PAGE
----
Caster Semenya has issued a defiant statement of affirmation as she files an appeal against the recent ruling by the Court of Arbitration for Sport (CAS).
The LGBTIQ Olympic champion announced that she will fight the CAS decision upholding discriminatory International Association of Athletics Federations (IAAF) regulations on women runners.
The regulations would force her to take hormone medication in order to be allowed to compete in her preferred distances. “I am a woman and I am a world-class athlete,” Semenya said in the statement. “The IAAF will not drug me or stop me from being who I am.”
The appeal will be filed in the Swiss Federal Supreme Court. “The court will be asked to consider whether the IAAF’s requirements for compulsory drug interventions violate essential and widely recognised public policy values, including the prohibition against discrimination, the right to physical integrity, the right to economic freedom, and respect for human dignity,” reads the statement.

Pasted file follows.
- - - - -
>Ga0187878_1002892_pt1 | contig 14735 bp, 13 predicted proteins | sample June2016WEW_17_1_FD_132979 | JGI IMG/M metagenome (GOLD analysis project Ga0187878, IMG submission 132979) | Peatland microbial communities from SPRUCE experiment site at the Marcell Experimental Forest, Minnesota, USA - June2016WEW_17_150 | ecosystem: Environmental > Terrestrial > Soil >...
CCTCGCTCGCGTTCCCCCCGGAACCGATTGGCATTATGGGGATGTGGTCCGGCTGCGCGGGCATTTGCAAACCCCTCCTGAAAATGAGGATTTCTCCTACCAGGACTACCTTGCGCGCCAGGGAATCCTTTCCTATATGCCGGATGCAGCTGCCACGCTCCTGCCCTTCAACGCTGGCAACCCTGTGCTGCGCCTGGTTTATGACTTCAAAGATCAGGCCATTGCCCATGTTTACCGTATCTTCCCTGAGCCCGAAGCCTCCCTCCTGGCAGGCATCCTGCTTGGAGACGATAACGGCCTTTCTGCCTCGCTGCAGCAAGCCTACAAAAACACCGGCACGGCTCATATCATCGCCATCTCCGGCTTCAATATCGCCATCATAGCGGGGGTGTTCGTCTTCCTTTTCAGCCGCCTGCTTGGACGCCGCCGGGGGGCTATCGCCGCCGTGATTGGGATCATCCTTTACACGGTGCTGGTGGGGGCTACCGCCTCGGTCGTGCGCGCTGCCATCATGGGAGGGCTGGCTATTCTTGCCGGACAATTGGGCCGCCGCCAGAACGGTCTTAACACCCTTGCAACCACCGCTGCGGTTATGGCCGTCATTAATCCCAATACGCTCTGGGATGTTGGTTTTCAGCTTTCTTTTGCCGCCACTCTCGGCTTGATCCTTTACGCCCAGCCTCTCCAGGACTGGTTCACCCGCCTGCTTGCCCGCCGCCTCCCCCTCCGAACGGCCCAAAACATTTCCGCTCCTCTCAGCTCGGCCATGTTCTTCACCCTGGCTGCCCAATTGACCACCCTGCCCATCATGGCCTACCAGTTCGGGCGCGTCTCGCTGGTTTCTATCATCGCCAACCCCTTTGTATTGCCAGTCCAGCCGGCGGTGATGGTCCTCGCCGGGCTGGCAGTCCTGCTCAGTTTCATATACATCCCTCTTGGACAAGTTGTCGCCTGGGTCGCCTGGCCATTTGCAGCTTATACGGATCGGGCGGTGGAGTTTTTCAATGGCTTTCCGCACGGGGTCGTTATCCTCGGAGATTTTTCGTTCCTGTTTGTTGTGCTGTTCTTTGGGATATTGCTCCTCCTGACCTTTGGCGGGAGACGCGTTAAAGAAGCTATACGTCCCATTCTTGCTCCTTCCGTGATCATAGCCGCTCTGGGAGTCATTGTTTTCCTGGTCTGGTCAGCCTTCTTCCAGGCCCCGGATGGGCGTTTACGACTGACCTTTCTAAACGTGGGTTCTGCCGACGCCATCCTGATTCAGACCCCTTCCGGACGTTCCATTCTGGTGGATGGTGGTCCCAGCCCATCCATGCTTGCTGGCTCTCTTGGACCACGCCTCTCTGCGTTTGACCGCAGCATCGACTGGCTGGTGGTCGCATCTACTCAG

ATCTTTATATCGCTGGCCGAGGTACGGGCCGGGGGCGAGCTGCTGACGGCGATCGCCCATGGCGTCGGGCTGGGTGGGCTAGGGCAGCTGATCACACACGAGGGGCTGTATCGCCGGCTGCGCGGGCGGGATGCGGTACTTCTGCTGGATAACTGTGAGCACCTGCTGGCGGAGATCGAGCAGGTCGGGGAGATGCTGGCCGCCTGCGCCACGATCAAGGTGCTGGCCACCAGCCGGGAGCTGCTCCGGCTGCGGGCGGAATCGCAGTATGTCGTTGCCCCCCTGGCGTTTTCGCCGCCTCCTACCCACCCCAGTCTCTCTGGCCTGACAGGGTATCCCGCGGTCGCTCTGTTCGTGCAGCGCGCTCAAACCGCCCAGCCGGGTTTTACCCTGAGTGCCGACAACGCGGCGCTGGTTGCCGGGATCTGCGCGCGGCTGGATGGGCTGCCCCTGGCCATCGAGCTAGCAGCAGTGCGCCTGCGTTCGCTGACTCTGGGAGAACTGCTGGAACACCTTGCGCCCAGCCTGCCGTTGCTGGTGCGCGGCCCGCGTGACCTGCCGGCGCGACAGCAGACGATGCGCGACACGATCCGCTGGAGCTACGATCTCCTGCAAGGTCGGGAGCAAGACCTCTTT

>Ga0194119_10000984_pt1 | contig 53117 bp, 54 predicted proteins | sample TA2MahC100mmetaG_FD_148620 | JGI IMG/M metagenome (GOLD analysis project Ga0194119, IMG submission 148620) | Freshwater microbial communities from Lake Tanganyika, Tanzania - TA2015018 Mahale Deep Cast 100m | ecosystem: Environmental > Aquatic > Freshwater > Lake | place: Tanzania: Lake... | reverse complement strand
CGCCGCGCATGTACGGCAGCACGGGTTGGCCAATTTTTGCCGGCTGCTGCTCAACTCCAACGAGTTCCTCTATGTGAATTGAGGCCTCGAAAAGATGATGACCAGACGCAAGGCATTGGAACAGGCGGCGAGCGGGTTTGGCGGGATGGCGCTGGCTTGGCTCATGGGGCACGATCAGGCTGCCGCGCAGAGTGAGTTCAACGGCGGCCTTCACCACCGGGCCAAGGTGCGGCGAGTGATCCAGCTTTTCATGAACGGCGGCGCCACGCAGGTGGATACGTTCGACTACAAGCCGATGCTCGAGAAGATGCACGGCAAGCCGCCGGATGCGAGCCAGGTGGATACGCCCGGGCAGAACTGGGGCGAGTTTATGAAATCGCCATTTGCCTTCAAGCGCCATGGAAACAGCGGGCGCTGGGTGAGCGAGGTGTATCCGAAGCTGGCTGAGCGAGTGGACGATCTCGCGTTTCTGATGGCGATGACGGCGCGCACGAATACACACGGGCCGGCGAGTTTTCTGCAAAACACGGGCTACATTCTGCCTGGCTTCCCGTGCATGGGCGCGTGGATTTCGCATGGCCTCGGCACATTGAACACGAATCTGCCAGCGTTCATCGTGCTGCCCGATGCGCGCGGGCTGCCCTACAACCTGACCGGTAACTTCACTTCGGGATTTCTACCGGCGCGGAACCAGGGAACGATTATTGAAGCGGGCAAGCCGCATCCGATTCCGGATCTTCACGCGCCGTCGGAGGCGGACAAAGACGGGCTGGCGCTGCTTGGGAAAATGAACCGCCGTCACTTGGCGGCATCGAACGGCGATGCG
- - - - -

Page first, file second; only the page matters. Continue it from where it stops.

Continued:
Semenya’s lawyer, Dorothee Schramm, argued that, “The IAAF regulations violate the most fundamental principles of Swiss public policy.”
She added: “In the race for justice, human rights must win over sporting interests.”
Earlier this month, the CAS ruled in favour of the new IAAF policy requiring women athletes with specific differences in sex development to medically reduce their natural blood testosterone.
While the CAS acknowledged that the policy is discriminatory, it insisted that it is still “necessary, reasonable and proportionate” to ensure fairness in the sport.
The IAAF policy has been condemned by human rights groups, the World Medical Association, the UN Human Rights Council, and thousands of South Africans.